Heading into 2024, the Trump team’s outlook is very different. With memories of the 2016 efforts to stop Trump’s victory in mind, they have been canvassing state parties to hunt for opportunities to shape convention and delegate rules to Trump’s advantage.

Although people involved in the effort said no lobbying for rule changes has occurred, the Trump team has begun calling officials of state parties and has dispatched staff members to attend some party gatherings.

The Trump campaign isn’t alone in preparing for a delegate fight. Other prominent Republicans, including Ken Cuccinelli, a former Virginia attorney general and a top delegate expert, have been discussing amendments to the delegate rules, according to a person familiar with the matter. Cuccinelli said he was not publicly committed to a candidate and declined to comment further.

There is no modern precedent for a former president’s competing in a contested primary, making it difficult to project Trump’s political strength going forward.

But there are signs of his diminished influence in the party. The former president’s grassroots fundraising has dropped off considerably: In 2021, when Trump spoke at CPAC in his first major speech after the Jan. 6 riot at the Capitol, he raised $3.2 million online in the 48 hours around the speech.

He raised roughly half as much online — $1.6 million — the day of and the day after his 2024 announcement late last year, according to federal records.

What’s more, there is a lack of public support so far from some of his longest-serving aides. On a call weeks ago, Trump asked Gov. Sarah Huckabee Sanders of Arkansas, his former White House press secretary, to endorse him, and she replied that she would not yet do so, according to two people briefed on the discussion, who asked not to be named discussing the private call. Trump was disappointed but not angry in response on the call, the people said.

An aide to the governor did not respond to a request for comment, and Steven Cheung, a spokesperson for Trump, did not address the matter directly, saying that Trump had support from “everyday Americans” and was “leading by wide margins in poll after poll.”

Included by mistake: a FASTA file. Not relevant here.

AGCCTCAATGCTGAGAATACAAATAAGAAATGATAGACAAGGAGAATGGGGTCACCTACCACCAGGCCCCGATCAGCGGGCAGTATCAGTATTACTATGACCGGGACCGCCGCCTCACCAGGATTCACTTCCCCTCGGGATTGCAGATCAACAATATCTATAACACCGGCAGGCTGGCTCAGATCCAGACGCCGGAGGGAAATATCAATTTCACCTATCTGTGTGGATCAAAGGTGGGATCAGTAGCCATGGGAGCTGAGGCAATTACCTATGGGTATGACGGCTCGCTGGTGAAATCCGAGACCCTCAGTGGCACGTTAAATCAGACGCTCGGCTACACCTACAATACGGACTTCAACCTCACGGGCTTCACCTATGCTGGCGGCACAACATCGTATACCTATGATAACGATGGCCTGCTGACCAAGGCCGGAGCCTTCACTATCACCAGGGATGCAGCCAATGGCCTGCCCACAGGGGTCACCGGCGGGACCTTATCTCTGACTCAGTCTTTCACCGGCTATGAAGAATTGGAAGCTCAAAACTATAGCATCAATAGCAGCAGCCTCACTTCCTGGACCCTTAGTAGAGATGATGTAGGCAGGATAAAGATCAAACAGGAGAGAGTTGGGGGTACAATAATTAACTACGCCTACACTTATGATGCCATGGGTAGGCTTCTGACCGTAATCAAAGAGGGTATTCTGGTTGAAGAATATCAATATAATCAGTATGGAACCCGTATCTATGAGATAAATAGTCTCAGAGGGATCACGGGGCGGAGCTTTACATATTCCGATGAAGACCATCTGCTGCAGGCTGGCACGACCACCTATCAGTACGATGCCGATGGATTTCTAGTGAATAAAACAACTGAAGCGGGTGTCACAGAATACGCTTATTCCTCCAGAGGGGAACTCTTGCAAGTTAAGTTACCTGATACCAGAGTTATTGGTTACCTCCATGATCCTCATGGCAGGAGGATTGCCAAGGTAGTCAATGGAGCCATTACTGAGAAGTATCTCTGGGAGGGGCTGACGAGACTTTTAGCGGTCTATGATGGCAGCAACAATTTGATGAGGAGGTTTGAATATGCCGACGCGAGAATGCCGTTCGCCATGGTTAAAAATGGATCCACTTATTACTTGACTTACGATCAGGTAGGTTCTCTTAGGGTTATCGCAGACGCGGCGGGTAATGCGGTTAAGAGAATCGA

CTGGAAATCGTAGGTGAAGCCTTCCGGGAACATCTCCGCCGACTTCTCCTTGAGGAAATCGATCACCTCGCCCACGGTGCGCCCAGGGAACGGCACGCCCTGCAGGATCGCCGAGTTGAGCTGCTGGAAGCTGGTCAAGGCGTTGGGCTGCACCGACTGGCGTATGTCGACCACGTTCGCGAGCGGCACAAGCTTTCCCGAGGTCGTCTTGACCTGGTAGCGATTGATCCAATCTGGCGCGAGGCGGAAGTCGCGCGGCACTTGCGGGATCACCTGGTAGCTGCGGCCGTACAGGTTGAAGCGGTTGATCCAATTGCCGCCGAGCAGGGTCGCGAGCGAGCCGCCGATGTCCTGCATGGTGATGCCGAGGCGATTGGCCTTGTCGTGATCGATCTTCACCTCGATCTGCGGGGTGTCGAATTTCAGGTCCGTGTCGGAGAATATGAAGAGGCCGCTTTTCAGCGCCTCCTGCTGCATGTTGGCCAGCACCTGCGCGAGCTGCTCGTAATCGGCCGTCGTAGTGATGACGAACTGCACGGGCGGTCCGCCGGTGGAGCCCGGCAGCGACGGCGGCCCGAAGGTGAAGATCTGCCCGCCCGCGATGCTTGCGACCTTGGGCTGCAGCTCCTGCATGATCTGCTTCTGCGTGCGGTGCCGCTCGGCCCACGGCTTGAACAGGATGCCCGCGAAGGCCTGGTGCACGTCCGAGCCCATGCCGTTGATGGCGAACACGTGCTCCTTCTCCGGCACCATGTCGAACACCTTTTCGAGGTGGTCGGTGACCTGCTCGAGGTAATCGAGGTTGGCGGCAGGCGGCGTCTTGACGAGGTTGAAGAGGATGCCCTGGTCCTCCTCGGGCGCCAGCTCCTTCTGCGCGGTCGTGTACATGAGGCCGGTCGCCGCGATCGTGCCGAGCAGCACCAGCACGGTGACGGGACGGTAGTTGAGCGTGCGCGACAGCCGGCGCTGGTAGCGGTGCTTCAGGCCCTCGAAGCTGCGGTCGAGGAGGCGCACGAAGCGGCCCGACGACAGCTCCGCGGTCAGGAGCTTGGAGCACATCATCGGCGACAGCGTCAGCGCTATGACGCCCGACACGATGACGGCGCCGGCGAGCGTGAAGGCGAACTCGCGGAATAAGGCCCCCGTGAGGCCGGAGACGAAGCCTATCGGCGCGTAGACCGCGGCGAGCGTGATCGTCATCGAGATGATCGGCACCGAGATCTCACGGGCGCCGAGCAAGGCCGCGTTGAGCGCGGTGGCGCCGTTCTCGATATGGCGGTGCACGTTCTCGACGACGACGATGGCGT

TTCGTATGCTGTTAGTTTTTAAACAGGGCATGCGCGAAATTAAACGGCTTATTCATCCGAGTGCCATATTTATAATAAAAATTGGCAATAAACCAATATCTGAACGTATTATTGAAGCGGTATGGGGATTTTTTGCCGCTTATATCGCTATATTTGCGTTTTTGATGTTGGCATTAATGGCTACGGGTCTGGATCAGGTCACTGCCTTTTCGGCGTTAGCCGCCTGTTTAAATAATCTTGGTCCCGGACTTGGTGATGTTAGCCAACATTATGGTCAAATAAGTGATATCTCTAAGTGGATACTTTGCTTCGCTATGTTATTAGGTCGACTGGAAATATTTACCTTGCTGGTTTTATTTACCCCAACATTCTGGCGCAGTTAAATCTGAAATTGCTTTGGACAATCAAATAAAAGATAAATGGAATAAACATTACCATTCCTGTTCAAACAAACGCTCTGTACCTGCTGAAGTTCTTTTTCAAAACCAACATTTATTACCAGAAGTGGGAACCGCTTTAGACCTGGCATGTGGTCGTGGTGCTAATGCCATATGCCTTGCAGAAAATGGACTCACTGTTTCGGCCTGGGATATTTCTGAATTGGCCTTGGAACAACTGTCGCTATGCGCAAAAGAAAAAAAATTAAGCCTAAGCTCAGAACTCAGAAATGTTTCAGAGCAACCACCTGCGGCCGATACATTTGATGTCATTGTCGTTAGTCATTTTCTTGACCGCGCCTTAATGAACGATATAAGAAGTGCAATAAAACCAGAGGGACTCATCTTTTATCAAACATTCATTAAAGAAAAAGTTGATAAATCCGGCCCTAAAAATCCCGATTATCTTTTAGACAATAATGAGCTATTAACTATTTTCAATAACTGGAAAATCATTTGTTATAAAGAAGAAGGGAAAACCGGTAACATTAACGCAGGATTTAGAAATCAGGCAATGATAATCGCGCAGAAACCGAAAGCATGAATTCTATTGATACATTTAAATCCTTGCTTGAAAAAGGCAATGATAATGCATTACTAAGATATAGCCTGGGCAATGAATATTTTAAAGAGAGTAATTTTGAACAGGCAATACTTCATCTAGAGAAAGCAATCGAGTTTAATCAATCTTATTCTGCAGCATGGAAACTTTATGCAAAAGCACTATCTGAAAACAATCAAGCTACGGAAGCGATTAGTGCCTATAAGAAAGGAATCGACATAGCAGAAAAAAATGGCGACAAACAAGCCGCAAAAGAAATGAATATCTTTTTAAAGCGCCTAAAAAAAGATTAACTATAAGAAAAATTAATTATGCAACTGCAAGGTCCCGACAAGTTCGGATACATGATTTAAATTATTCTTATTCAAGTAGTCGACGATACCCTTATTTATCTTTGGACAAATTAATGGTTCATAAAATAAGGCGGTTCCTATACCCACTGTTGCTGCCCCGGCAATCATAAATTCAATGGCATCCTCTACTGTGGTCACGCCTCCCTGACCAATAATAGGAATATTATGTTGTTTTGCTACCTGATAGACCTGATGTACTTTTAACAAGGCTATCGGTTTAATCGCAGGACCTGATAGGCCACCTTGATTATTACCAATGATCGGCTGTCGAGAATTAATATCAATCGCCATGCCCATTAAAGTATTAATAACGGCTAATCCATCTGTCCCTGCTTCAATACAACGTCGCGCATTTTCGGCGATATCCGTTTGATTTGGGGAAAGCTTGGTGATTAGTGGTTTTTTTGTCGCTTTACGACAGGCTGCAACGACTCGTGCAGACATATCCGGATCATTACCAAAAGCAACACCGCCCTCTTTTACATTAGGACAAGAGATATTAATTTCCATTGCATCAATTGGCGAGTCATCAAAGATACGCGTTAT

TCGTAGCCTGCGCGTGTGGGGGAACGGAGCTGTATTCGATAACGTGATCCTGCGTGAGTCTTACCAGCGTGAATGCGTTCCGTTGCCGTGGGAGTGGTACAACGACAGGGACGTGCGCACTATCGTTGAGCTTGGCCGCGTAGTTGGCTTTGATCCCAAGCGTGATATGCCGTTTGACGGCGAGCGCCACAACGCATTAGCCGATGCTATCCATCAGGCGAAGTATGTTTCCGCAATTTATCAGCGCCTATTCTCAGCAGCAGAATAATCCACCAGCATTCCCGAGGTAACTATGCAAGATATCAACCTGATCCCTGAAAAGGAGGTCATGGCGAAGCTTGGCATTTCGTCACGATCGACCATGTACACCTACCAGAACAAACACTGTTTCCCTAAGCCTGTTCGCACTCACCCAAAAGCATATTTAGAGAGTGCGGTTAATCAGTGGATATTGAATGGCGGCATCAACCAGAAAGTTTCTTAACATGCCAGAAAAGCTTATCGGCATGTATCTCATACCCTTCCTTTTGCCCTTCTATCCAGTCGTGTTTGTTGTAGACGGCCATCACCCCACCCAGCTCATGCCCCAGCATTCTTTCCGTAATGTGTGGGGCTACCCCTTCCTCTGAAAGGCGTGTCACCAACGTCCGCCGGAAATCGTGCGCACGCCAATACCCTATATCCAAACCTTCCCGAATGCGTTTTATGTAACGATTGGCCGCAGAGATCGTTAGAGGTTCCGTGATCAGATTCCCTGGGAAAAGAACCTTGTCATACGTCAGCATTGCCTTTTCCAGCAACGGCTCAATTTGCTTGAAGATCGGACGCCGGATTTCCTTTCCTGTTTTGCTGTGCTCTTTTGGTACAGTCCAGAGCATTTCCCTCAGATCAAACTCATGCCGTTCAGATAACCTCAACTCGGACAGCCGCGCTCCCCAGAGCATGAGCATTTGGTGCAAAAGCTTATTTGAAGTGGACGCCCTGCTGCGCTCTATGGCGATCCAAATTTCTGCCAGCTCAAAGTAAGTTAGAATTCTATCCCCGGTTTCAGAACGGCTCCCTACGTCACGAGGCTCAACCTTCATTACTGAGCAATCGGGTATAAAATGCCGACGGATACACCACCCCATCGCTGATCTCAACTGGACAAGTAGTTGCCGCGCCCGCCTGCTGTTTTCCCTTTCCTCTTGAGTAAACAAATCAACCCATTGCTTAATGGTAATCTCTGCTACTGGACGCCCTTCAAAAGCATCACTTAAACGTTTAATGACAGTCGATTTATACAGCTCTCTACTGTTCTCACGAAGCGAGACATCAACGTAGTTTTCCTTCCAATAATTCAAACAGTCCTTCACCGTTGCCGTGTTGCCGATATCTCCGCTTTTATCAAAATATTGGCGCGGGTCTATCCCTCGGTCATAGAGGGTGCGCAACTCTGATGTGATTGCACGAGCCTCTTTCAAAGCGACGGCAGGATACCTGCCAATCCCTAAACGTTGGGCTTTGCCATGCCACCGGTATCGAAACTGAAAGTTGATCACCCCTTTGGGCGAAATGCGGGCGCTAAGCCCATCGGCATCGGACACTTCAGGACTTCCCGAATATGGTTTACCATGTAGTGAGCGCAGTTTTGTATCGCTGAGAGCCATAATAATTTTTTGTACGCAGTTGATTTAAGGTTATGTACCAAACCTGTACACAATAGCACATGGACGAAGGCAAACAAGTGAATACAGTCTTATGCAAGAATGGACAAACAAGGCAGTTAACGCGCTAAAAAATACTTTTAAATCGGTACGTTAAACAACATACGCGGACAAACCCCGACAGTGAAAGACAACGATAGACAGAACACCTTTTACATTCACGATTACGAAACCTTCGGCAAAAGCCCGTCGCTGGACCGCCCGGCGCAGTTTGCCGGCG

Trump received some good news recently when Ike Perlmutter, a billionaire businessperson who has supported Trump and DeSantis, signaled that he would support the Trump campaign in 2024, according to one person familiar with the discussions. Perlmutter did not respond to a request for comment.

Some major Republican donors have begun giving to DeSantis, even without a formal campaign to support. In mid-February, Joe Ricketts, the billionaire founder of TD Ameritrade and a past top Trump donor, donated $1 million to DeSantis’ state political action committee.

Roy Bailey, a longtime Republican fundraiser for Trump, attended a recent donor retreat DeSantis held — and came away impressed. “He is seasoned, sophisticated and a true leader,” he said.

But Bailey said he remained unaligned in 2024. “Like everyone else, I’m tiptoeing into the political season,” he said.

On Thursday evening, DeSantis addressed a donor retreat hosted by the Club for Growth, a major spender in GOP politics, just miles from Trump’s Mar-a-Lago club in Florida.

The Club snubbed Trump by not inviting him, part of an ongoing public feud with the group’s president, David McIntosh. The group’s board of directors on Thursday took a closed-door vote on whether it stood by McIntosh. He received unanimous support.

In his speech, DeSantis boasted about his political successes in Florida and his use of power to crush his ideological adversaries, according to an audio recording obtained by The New York Times. He swiped at other Republicans who “just sit back like potted plants and they let the media define the terms of the debate.”

“They say that the best defense is a good offense sometimes,” DeSantis said.

Donald Trump Jr.’s fiancée, Kimberly Guilfoyle, who oversaw parts of the fundraising operation for the 2020 Trump campaign, downplayed donor defections to DeSantis. “There’s one or two there,” she said in an interview, “but nobody I personally handled or dealt with.”

Nikki Haley, a former United Nations ambassador and Trump’s top declared rival, spoke at CPAC Friday, receiving a friendly if tepid reception in the hall. Another potential 2024 candidate, Mike Pompeo, the former secretary of state, also spoke. Neither directly addressed Trump.

The sheer volume of Trump paraphernalia at CPAC was a stark reminder of Trump’s unmatched hold on grassroots activists. The conference’s exhibition hall was something of a Trump bazaar: A pro-Trump super political action committee set up a replica of the Resolute Desk in the Oval Office, there was a glittering array of election-denial accessories for sale, and activists manned a booth urging attendees to support people prosecuted in the Jan. 6 riot.

“DeSantis is a great governor, probably the best governor in the nation,” said Sarah Palin, a former Republican vice presidential candidate. But, she added, “Nobody can compare to Trump.”